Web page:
11 May 2014

Third film: Olympus XA2


Okay I promise to stop numbering my films, but since the first one was destroyed and I really wanted to show my "first film", I had to do "second". "Third" is because it makes historical sense.

Like I said before, I've been drooling over the idea of shooting film for a while, and this is my third attempt in 35mm format. This time, a pocket camera.

When I was young, we only had film cameras, and the one I used most was one of those long bar cameras that look like a Kodak 600 (I think we had a different brand), which took 110 film. That's what I shot, and I always shot it without even a viewfinder because the camera we had did not have any glass in the viewfinder tunnel, so it was unreliable for directing your taking lens. My sisters had 35mm pocket cameras but I was never allowed to use those.

Now I finally decided to get my own 35mm pocket camera, and after lots of research, the final choice was the Olympus XA2.





So why the XA2?

I needed the camera that had following qualities:
- The main criterion has been good optics.
- Also it needed to be as cheap as possible.
- Being small is a desirable feature. It may accompany a DSLR so it cant be bulky.

I thought about using rangefinders and I still am considering the idea but I've had my fill for now until the upcoming urge of GAS, I will be fine. The size of a rangefinder is still big enough to think of it as a main camera, not a sidekick.



The Olympus XA2 has a 35mm f3.5 D.ZUIKO. I actually thought it was an f2.8 lens which is why I was slightly disappointed, but samples from the internet still show that it's a pretty good lens with regard to sharpness and coverage (little or no vingetting and little or no blur around the edges as far as I could see). You can see that it is a coated lens by looking at light reflections in it. It doesn't seem like the rear end of the lens is as well coated, though.

The camera is pretty small for a 35mm, feels really compact and actually fits into a pocket. Depending on the size of your pocket and other relevant sizes you may or may not forget that it is there. Build quality is pretty good. It feels much sturdier than any other cheap compact 35mm camera that I have put my hands on. If you're a fan of build quality you won't be disappointed.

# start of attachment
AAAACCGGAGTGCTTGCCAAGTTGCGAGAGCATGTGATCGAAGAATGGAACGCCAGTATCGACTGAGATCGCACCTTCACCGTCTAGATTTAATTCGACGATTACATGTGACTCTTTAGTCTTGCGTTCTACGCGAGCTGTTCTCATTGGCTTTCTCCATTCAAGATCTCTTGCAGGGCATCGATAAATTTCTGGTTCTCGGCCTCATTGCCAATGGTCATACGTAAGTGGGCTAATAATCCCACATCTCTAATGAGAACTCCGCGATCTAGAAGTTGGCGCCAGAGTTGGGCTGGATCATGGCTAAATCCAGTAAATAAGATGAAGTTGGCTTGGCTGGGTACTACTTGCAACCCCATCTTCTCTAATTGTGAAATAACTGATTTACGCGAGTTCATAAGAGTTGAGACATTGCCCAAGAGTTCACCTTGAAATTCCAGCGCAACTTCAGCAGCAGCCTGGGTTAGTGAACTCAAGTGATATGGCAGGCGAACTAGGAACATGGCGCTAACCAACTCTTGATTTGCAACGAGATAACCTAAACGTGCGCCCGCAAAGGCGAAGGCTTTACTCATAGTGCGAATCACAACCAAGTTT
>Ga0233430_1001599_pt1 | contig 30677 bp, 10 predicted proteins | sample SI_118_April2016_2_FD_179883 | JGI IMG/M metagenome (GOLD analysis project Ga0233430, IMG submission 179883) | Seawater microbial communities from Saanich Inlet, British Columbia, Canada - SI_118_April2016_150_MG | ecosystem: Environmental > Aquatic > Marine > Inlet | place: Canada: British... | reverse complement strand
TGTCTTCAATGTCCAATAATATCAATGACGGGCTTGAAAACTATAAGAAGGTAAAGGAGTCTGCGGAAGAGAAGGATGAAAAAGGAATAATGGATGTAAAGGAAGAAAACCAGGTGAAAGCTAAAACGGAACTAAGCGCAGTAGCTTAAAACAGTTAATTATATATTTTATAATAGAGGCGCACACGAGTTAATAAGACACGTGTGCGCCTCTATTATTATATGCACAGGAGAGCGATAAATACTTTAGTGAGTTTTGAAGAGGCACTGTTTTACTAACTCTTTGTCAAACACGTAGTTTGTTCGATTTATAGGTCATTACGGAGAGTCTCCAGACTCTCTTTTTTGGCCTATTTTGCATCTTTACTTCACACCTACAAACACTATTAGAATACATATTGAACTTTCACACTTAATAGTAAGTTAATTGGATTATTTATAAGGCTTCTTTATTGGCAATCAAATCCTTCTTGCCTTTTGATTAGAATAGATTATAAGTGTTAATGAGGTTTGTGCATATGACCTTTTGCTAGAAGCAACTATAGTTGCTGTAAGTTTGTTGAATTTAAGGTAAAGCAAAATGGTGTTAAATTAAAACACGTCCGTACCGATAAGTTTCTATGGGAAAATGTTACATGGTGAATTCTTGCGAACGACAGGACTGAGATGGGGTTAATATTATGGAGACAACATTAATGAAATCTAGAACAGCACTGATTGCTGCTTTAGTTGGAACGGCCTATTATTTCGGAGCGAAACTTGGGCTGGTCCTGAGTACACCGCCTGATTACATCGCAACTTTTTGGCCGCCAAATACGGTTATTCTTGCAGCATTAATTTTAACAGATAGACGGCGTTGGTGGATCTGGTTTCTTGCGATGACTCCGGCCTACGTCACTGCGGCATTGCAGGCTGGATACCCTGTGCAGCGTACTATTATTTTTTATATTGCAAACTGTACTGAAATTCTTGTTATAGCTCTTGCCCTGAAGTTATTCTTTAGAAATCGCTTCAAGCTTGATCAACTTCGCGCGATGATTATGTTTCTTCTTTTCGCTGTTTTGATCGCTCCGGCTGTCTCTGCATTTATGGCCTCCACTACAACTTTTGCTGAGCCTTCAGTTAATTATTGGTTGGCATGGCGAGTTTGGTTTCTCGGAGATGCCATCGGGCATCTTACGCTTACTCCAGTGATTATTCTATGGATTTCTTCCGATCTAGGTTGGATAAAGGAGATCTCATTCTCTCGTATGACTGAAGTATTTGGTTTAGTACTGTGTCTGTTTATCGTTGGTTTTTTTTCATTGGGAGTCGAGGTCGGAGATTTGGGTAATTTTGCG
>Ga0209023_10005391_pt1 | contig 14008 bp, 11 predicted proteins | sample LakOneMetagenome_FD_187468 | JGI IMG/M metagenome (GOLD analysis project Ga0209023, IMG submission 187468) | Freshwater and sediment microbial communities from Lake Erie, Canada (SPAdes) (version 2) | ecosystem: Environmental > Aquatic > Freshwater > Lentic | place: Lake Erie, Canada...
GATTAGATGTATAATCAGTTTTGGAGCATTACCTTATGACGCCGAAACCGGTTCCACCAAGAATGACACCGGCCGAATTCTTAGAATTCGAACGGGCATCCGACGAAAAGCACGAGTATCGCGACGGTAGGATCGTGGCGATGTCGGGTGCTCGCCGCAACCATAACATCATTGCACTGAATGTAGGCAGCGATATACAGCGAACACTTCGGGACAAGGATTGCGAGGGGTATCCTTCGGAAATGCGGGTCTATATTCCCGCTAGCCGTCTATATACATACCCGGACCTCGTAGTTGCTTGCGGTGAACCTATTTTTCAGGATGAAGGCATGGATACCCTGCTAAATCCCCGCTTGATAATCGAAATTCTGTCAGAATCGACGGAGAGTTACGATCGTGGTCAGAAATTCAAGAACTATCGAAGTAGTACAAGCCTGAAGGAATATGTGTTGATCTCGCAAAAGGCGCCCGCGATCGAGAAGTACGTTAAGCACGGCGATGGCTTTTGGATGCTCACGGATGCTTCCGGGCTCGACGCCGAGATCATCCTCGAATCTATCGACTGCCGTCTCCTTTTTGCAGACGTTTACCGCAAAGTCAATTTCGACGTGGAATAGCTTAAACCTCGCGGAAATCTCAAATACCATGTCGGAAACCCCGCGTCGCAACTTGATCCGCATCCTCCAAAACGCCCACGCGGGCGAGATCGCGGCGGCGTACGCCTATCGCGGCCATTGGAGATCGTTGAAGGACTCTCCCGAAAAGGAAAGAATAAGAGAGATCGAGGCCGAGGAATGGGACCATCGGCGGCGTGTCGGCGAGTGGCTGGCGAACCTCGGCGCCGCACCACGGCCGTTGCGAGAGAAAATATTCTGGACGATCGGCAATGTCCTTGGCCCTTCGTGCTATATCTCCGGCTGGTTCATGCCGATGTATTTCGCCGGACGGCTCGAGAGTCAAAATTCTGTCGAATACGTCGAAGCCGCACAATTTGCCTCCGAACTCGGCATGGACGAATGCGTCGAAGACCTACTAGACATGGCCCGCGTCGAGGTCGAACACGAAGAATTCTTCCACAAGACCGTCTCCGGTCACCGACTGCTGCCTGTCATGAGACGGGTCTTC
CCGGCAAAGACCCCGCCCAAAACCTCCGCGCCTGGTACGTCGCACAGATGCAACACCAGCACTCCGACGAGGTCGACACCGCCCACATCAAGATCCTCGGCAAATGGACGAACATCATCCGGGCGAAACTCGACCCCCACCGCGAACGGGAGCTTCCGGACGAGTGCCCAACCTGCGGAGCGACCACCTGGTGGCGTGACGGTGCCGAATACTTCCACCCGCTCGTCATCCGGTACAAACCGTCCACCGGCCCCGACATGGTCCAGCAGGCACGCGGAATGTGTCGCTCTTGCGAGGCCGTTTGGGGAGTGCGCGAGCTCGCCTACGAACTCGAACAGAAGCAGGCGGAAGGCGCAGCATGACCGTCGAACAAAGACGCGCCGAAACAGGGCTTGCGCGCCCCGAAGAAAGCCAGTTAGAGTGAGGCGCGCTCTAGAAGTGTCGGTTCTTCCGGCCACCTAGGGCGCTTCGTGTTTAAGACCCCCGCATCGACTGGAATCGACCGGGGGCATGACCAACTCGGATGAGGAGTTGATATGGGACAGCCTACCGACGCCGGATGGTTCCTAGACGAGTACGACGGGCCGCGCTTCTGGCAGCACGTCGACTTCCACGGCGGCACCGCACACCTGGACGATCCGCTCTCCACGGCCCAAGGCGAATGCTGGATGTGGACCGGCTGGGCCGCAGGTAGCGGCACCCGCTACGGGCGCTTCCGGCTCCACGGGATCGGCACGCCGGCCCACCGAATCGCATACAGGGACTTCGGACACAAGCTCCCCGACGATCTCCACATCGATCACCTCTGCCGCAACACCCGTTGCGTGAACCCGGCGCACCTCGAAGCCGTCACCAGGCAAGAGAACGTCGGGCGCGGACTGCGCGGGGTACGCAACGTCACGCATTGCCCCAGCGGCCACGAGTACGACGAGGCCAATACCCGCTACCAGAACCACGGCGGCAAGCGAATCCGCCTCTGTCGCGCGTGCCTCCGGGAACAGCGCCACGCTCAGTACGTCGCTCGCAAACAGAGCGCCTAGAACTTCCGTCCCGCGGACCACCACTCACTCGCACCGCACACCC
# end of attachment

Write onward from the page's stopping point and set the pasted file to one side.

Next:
So I've loaded my film in it, which is the Kodak 400 TMAX. Same as what I put into the Canon EOS 600, simply because it's the only black and white film that I have left. If I had a different BW film, I would have used that. By the time I put the film in this camera, I hadn't even finished shooting the one in the Canon.

Getting an extra exposure on this camera seems like an easy thing. Loading is straightforward, and because the body is so small, you don't have to pull the film a lot out of its canister. This may give you an extra exposure or two, but I'll find out when the roll is finished.

The shutter release is really light, and just as they say, this camera is pretty quiet. I'm used to pressing buttons, and here you don't. Olympus brags about the 'feather' touch, and indeed it is pretty light, which simply releases the leaf shutter/aperture thingie which barely makes a slight click sound, and that's all you hear. Then you advance the film with the advance gear, making a little gear-clicking noise, and you're ready for the next shot. The gear in question is actually not plastic and this is why it does not hurt your thumb. I think it is some kind of hard rubber.

You obviously cannot multi-expose on this camera. Unless you're pretty good at math perhaps, then maybe you can click the lower film-rewind button, rewind manually by two frames, advance again by one frame, and you're back on your last frame with the shutter cocked. This is all theoretical because you can't "rewind by two frames" since the spool inside the film cartridge may not necessarily be taught enough to warrant that the film is indeed rewinding as much as you think it is, let alone the difference in diameter between the two spools (film cartridge and taking spool) which changes with ever frame.


The body feels really nice and I read on an Olympus XA fan site that a special finish is applied to give it its stone-like finish. It is sturdy yet has some plastic parts which you will not mind. There is, however, one design flaw: there is no window in the back to see whether you have a film in the camera or not, and if you do, you cannot tell which one. This could be remedied by either sticking a film badge, using a post-it note or similar, on the uniform-black back, but it removes the nice classic tidy look of the camera. The only other option is having a really good memory and intending to actually finish your roll and not leave it in a drawer for a long time until you forget what was actually in the camera.